A sick Man promises what he doesn’t have to gods. He’s cured, then sent off for treasure. He’s captured and sold as a slave because of unfilled promises.
Do not mock the gods.
There was a poor sick man, that according to the course of the world, when physicians had given him over, betook himself to his prayers, and vow’d a sacrifice of a thousand oxen ready down upon the nail, to either Apollo, or Aesculapius, which of the two would deliver him from this disease. Ah my dear, (says his wife) have a care what you promise, for where would you have these oxen if you should recover? Sweet heart (says he) thou talkst like a fool. Have the gods nothing else to do, dost think, then to leave their bus’ness, and come down to sue me in an action of debt? They restor’d him however for that bout, to make tryal of his honesty and good faith. He was no sooner up, but for want of living oxen, he made out his number upon past, and offer’d them up in form upon an altar. For this mockery, divine vengeance pursued him, and he had an apparition come to him in a dream, that bad him go and search in such a place near the coast, and he should find a considerable treasure. Away he went, and as he was looking for the mony fell into the hands of pyrates. He begg’d hard for his liberty, and offered a thousand talents of gold for his ransome; but they would not trust him, and so he was carried away, and sold afterwards as a slave for as many groats.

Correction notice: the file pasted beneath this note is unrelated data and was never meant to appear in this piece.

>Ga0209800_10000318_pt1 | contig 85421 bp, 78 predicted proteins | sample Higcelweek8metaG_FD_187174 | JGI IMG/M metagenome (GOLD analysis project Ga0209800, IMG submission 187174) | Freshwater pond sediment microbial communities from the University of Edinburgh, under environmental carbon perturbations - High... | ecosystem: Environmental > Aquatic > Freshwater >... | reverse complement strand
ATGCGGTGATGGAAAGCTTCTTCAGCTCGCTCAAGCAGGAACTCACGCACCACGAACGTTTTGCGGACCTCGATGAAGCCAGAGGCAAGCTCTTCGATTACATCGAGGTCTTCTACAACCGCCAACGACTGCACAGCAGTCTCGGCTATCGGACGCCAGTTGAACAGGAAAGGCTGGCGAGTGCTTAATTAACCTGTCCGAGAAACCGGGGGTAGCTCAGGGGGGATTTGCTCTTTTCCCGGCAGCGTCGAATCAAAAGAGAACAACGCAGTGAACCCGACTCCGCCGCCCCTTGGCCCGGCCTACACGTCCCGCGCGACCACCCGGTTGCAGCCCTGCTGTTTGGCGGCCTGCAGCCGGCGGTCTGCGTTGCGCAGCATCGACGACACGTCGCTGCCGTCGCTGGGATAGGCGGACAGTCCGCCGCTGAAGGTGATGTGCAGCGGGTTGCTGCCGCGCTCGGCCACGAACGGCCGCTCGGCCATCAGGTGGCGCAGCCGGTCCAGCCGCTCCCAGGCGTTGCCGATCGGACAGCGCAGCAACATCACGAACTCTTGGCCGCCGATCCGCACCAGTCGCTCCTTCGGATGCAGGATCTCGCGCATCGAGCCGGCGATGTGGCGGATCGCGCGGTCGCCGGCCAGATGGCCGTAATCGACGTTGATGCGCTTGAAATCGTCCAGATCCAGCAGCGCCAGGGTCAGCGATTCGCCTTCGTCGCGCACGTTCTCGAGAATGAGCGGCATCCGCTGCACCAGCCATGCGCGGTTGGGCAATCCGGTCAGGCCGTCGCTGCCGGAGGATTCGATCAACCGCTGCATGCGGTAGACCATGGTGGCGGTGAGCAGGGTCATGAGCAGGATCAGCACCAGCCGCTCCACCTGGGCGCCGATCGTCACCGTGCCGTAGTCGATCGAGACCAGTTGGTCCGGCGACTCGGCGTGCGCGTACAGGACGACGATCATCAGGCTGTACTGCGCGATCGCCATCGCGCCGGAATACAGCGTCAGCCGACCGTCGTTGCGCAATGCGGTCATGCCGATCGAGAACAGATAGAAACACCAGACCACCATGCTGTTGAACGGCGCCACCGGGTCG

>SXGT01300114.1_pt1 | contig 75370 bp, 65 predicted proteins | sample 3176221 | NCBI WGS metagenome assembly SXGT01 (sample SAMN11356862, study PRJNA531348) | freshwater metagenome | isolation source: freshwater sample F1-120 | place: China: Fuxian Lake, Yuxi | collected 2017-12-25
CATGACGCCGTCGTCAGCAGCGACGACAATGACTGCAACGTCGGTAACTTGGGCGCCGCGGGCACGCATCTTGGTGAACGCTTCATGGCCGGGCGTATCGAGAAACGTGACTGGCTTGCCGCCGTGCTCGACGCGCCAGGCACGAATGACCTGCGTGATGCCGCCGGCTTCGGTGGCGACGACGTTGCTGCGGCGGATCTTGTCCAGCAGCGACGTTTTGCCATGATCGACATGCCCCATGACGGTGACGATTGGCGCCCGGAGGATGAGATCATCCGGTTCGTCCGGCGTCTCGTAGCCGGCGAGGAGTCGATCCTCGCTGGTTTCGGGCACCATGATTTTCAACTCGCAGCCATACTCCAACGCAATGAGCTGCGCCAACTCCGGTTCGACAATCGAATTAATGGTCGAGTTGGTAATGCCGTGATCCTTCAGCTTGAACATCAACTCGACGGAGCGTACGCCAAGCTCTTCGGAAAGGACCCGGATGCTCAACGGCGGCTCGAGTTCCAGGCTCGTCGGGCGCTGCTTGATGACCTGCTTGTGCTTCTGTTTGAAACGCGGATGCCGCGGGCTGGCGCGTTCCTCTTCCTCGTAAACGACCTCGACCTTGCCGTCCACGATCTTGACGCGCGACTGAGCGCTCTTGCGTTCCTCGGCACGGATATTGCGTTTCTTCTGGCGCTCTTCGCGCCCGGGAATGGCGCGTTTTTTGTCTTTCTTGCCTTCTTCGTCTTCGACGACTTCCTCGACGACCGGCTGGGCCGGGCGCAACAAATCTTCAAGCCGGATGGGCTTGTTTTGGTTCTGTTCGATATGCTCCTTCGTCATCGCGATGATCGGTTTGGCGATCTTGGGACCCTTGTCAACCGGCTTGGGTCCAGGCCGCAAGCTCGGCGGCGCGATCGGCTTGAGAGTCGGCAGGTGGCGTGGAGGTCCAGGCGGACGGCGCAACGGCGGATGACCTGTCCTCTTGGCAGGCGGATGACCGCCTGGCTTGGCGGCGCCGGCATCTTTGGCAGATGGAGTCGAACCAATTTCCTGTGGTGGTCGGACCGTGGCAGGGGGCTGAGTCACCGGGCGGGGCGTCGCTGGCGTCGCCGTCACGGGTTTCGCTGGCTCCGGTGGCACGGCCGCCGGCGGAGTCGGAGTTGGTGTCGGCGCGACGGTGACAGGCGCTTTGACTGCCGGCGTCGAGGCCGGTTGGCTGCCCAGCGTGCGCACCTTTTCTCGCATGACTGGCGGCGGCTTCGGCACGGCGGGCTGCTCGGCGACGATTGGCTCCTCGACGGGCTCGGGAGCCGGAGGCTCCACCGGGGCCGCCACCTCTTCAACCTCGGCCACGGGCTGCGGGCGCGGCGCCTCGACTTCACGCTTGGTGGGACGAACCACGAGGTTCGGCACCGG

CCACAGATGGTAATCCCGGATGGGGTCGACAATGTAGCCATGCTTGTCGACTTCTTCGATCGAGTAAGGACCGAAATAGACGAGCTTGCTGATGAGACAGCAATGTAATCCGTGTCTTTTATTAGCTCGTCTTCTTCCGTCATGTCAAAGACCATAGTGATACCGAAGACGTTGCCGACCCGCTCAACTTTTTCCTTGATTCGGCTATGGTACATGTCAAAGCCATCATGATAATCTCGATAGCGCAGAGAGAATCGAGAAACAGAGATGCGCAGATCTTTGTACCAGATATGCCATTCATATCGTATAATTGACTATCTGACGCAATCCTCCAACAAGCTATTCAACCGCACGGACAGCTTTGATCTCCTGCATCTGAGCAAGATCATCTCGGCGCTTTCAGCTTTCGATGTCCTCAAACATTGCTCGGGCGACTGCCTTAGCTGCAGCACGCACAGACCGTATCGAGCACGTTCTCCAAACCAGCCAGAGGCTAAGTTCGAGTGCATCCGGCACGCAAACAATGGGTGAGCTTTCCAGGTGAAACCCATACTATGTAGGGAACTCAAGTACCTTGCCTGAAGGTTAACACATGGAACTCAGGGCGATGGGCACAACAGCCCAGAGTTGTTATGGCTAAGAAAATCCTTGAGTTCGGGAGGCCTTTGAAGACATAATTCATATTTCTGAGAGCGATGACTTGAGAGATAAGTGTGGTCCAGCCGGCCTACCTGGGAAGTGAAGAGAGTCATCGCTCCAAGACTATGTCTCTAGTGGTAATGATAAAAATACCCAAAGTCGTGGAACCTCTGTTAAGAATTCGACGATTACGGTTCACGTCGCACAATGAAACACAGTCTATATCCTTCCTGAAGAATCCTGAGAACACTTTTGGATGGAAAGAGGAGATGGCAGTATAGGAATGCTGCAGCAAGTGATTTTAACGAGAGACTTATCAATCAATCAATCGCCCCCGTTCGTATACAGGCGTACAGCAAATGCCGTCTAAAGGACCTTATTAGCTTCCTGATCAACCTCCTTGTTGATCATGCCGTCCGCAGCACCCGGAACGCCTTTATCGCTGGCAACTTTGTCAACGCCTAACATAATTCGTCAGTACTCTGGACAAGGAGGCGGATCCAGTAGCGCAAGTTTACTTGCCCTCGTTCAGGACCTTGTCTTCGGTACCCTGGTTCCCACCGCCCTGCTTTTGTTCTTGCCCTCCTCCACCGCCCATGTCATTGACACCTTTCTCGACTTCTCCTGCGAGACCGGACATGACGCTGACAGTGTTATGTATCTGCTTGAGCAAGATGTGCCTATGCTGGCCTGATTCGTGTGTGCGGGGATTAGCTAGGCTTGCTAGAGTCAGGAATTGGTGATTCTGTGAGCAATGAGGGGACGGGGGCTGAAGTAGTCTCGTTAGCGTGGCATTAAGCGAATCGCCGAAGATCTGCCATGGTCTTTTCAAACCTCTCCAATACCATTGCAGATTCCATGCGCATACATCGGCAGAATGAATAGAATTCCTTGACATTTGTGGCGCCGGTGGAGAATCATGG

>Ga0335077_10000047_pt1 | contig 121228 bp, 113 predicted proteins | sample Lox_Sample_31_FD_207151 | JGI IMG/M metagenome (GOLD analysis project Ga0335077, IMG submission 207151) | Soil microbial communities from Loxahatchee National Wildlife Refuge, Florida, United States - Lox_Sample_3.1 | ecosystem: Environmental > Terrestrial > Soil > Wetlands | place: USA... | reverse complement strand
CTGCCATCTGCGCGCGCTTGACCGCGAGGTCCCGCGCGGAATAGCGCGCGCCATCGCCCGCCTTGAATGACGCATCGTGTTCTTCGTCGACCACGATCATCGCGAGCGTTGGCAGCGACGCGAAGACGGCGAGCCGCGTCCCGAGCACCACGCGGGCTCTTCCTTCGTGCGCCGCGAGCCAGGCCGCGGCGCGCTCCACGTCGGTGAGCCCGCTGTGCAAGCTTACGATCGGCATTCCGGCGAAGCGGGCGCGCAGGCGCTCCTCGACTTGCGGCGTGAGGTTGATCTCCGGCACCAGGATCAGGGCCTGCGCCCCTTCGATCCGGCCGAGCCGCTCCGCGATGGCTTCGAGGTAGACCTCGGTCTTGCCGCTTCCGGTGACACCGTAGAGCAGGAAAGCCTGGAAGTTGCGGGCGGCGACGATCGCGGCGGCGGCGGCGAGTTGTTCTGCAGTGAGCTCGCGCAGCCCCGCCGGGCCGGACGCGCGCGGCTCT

The Dev’ll was sick, the Dev’ll a monk would be; The Dev’ll was well, the Dev’ll a monk was he.
Gherardo Image from 1480
Aegrotus et Vota Eius
Vir pauper aegrotans haec Diis olim vovebat, “Dii, si valetudinem recepero, centum boves in sacrificium vobis adducam.” Ipsi itaque, eum experiri volentes, a morbo protinus liberarunt. Is autem, sanitati restitutus, quoniam bobus omnino carebat, centum boves ex farina subacta fictos in ara cremavit, aiens, “O Superi, mea ecce vota explevi.” Dii vero, cum de eo poenas sumere vellent, in somnis oblati, “Ad litus perge,” dixere, “et locum pete quem indicamus, ibique centum auri talenta invenies.” Expergefactus ille, magno cum gaudio in demonstratum locum se contulit aurumque sibi per viam iamiam manibus contrectare videbatur. Illic autem cum in latrones incidisset, ab iisque captus esset, “Dimittite quaeso,” exclamabat, “vobisque mille auri talenta dabo.”